UPDATE

The full judgment (I was relying on the press release) reads:


For products from Palestine that do not originate from settlements, an indication which does not mislead about the geographical origin, while corresponding to international practice, could be “product from the West Bank (Palestinian product)”, “product from Gaza” or “product from Palestine”.

P.P.P.S

The Court also observed that 


the country of origin or the place of provenance of a foodstuff must...be indicated where failure to indicate this might mislead consumers into believing that that foodstuff has a country of origin or a place of provenance different from its true country of origin or place of provenance. In addition, it noted that, where the origin or provenance is indicated on a foodstuff, it must not be deceptive.
and

For products from the West Bank or the Golan Heights that originate from settlements, an indication limited to “product from the Golan Heights” or “product from the West Bank” would not be acceptable. Even if they would designate the wider area or territory from which the product originates, the omission of the additional geographical information that the product comes from Israeli settlements would mislead the consumer as to the true origin of the product. In such cases the expression “Israeli settlement” or equivalent needs to be added, in brackets, for example. Therefore, expressions such as “product from the Golan Heights (Israeli settlement)” or “product from the West Bank (Israeli settlement)” could be used.’


If so, how can anything produced by Arabs in the same territory be labled "Made in Palestine"? The Court suggests the Shiloh Winery located 1.5 kilometers from Turmos Aya are in two different geographical provenances?




Much more deceptive as Palestine doesn't actually exist. 

^

Monday, November 11, 2019

Temple Mount Double Header

Two recommended videos.

Here's me explaining the historical and political issues related to the Temple Mount.

And here, you can take a tour of the Temple Mount.

^

Wednesday, November 06, 2019

Begin, Carter and Shiloh


"Prime Minister Begin: I want to discuss the question you raised about settlements. This is a very serious matter for us. I want to speak with candor. No settlements will be allowed to become obstacles to negotiations. Jews and Arabs live together in Jaffa, in Haifa. There are many towns named Hebron in the United States, and many named Bethel and Shiloh.
President: Just 20 miles from my home town there is a Bethel and a Shiloh, each of which has a Baptist Church!
Prime Minister Begin: Imagine the Governor of a state declaring that all American citizens except Jews could go to live in those towns. Can we be expected, as the government of Israel, to prevent a Jew from establishing his home in the original Bethel? In the original Shiloh? These will not be an obstacle to negotiation. The word “non-negotiable” is not in our vocabulary. But this is a great moral issue. We cannot tell Jews in their own land that they cannot settle in Shiloh. We cannot do that. This is a serious issue to us. One day I hope you will come to visit Shiloh.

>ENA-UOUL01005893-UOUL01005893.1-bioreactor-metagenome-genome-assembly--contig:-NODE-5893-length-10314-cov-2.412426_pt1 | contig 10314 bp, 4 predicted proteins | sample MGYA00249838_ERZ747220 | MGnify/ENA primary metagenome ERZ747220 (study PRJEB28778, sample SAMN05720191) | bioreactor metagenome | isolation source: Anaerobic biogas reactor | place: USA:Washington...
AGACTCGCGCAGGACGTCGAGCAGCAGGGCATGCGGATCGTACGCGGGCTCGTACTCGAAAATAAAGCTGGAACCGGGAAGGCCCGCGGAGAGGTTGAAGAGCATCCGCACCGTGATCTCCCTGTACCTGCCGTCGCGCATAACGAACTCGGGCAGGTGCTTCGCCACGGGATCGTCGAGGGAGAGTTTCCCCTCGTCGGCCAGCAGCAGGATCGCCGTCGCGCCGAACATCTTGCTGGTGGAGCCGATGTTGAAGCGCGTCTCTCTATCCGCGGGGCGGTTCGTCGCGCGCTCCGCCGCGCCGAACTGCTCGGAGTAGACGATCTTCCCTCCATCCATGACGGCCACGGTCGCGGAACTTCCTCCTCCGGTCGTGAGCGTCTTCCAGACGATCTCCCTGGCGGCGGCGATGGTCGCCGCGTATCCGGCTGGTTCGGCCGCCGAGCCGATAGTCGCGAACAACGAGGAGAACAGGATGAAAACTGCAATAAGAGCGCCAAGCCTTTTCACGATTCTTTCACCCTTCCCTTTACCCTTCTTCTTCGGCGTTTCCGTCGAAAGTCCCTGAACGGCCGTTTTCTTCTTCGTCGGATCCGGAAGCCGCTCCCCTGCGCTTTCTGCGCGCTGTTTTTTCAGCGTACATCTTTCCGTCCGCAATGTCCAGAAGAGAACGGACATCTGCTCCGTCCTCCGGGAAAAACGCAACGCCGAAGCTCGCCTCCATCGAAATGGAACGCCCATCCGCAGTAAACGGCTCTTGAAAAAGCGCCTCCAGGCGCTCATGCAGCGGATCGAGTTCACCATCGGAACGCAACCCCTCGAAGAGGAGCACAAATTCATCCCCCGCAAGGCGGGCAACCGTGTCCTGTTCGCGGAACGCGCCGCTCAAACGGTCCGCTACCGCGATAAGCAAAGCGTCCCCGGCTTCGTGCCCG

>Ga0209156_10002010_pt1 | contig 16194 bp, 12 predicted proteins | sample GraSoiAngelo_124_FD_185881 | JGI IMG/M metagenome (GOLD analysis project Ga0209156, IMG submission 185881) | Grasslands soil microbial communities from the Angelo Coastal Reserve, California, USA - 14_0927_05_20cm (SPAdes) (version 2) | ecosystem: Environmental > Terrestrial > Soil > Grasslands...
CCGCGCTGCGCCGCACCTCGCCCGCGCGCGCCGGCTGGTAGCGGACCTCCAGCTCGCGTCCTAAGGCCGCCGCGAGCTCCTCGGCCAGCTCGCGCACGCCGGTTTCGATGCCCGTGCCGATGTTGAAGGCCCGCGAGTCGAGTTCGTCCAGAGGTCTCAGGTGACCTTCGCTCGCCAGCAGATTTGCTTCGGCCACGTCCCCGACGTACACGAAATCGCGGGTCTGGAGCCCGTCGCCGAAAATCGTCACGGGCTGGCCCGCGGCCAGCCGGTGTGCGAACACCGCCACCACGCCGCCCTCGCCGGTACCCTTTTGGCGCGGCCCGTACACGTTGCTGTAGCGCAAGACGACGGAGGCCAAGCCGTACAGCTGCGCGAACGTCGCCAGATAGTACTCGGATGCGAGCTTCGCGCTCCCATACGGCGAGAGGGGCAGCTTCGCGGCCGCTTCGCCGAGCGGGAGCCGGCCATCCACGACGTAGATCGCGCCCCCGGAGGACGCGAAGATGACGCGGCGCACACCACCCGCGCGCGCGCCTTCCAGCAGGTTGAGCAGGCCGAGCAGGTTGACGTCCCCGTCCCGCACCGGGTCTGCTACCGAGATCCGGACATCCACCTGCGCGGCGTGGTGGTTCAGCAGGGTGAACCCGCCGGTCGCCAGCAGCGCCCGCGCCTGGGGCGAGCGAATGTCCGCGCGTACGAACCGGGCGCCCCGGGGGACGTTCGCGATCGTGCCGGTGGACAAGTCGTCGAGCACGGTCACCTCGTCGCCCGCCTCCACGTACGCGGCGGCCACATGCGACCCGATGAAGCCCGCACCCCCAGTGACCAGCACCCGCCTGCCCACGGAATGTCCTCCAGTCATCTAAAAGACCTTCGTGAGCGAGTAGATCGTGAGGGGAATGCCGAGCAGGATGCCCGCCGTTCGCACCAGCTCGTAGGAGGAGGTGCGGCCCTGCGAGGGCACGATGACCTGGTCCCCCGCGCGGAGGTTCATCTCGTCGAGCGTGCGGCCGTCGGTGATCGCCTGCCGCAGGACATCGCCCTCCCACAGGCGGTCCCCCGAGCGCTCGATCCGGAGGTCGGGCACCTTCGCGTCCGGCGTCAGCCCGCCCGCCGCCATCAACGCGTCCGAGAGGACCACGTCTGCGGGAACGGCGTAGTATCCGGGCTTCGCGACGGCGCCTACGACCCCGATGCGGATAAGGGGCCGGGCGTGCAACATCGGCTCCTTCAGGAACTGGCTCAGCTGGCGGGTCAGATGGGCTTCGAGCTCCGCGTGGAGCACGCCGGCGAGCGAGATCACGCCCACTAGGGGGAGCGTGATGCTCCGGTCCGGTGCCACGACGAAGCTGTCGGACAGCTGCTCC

President: I have already been to Bethel.
Prime Minister Begin: You will find it interesting to see Shiloh. There are many Biblical stories about it."

'Settlers' Cutting Down Olive Trees?

No.

Arabs trimming them. Near Qaryut. Assisted by a solidarity activist.

Can you tell the difference?




^

Tuesday, November 05, 2019

Balzac in Brody

My mother's family is from Brody.

Did you know that Balzac passed though Brody?

Twice?

It was the major railway crossing point into Russia from Eastern Europe, as the two tracks were of different gauge and a transfer was required from one to the other.

From this book: 

"Brody: A Galician Border City in the Long Nineteenth Century" by Börries Kuzmany



The source is here.

And this:

Jews celebrated their feast; and when the Jews celebrate their rituals, commercial life ceases. Everything from Brody is in the hands of the Jews. I have not read in any work the exact news about this conquest of Poland by the Hebrews. The Jew rules and doesn't rule! It is certain. (...) Jews in Brody, even for millions, would not neglect their rituals, so it was impossible to make a deal for my trip from Brody to Berdyczów, I expected a Jewish banker from Berdyczów, an old Halperin who prayed and addressed my letter of recommendation. This king Berdichev said that he would not leave the synagogue before evening; I had to go to the exchange office of the rich company Hausener, where I exchanged napoleons for rubles, half rounds, third, fourth, fifth and tenth parts of the ruble. What did not tell me the factor of the Russian Hotel, which showed me around Brody!

I seem to recall a Haaretz story on this. In it Balzac adds that he was amazed at the way the Jewish women paraded the streets in their finery and in all their jewels.


^